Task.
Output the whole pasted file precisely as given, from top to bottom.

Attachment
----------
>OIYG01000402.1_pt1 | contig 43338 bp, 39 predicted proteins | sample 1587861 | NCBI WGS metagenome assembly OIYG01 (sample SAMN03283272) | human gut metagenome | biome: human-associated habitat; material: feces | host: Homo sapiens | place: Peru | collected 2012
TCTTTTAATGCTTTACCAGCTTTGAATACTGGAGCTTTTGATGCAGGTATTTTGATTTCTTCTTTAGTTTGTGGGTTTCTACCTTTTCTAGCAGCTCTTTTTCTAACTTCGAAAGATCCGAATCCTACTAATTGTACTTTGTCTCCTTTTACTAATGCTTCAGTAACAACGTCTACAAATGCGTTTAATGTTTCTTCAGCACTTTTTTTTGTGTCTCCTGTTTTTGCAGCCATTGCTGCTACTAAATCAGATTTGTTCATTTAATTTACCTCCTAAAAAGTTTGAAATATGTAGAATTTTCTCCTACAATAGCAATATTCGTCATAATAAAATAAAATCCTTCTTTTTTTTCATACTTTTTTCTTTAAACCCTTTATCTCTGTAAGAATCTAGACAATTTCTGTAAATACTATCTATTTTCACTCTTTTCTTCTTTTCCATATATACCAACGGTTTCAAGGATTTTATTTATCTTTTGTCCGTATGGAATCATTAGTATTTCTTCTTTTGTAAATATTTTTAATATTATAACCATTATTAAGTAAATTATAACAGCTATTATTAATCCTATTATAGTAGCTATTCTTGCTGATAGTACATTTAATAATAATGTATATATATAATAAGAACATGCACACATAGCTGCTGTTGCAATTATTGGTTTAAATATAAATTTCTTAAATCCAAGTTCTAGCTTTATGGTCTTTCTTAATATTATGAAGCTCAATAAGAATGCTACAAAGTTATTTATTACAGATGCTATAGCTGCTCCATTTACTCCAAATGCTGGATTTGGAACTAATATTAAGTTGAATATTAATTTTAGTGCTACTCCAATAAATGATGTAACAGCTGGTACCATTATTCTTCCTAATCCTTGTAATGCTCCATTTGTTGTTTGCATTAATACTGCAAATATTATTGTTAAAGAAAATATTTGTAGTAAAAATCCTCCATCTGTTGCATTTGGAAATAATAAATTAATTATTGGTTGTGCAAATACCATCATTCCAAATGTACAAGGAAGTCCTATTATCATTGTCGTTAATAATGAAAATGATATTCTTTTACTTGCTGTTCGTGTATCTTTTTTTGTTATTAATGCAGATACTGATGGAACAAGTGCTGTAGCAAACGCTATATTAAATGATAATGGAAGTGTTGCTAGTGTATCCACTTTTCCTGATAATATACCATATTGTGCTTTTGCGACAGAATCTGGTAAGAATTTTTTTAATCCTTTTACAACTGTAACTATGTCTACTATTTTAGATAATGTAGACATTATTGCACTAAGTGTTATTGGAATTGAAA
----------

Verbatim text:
>OIYG01000402.1_pt1 | contig 43338 bp, 39 predicted proteins | sample 1587861 | NCBI WGS metagenome assembly OIYG01 (sample SAMN03283272) | human gut metagenome | biome: human-associated habitat; material: feces | host: Homo sapiens | place: Peru | collected 2012
TCTTTTAATGCTTTACCAGCTTTGAATACTGGAGCTTTTGATGCAGGTATTTTGATTTCTTCTTTAGTTTGTGGGTTTCTACCTTTTCTAGCAGCTCTTTTTCTAACTTCGAAAGATCCGAATCCTACTAATTGTACTTTGTCTCCTTTTACTAATGCTTCAGTAACAACGTCTACAAATGCGTTTAATGTTTCTTCAGCACTTTTTTTTGTGTCTCCTGTTTTTGCAGCCATTGCTGCTACTAAATCAGATTTGTTCATTTAATTTACCTCCTAAAAAGTTTGAAATATGTAGAATTTTCTCCTACAATAGCAATATTCGTCATAATAAAATAAAATCCTTCTTTTTTTTCATACTTTTTTCTTTAAACCCTTTATCTCTGTAAGAATCTAGACAATTTCTGTAAATACTATCTATTTTCACTCTTTTCTTCTTTTCCATATATACCAACGGTTTCAAGGATTTTATTTATCTTTTGTCCGTATGGAATCATTAGTATTTCTTCTTTTGTAAATATTTTTAATATTATAACCATTATTAAGTAAATTATAACAGCTATTATTAATCCTATTATAGTAGCTATTCTTGCTGATAGTACATTTAATAATAATGTATATATATAATAAGAACATGCACACATAGCTGCTGTTGCAATTATTGGTTTAAATATAAATTTCTTAAATCCAAGTTCTAGCTTTATGGTCTTTCTTAATATTATGAAGCTCAATAAGAATGCTACAAAGTTATTTATTACAGATGCTATAGCTGCTCCATTTACTCCAAATGCTGGATTTGGAACTAATATTAAGTTGAATATTAATTTTAGTGCTACTCCAATAAATGATGTAACAGCTGGTACCATTATTCTTCCTAATCCTTGTAATGCTCCATTTGTTGTTTGCATTAATACTGCAAATATTATTGTTAAAGAAAATATTTGTAGTAAAAATCCTCCATCTGTTGCATTTGGAAATAATAAATTAATTATTGGTTGTGCAAATACCATCATTCCAAATGTACAAGGAAGTCCTATTATCATTGTCGTTAATAATGAAAATGATATTCTTTTACTTGCTGTTCGTGTATCTTTTTTTGTTATTAATGCAGATACTGATGGAACAAGTGCTGTAGCAAACGCTATATTAAATGATAATGGAAGTGTTGCTAGTGTATCCACTTTTCCTGATAATATACCATATTGTGCTTTTGCGACAGAATCTGGTAAGAATTTTTTTAATCCTTTTACAACTGTAACTATGTCTACTATTTTAGATAATGTAGACATTATTGCACTAAGTGTTATTGGAATTGAAA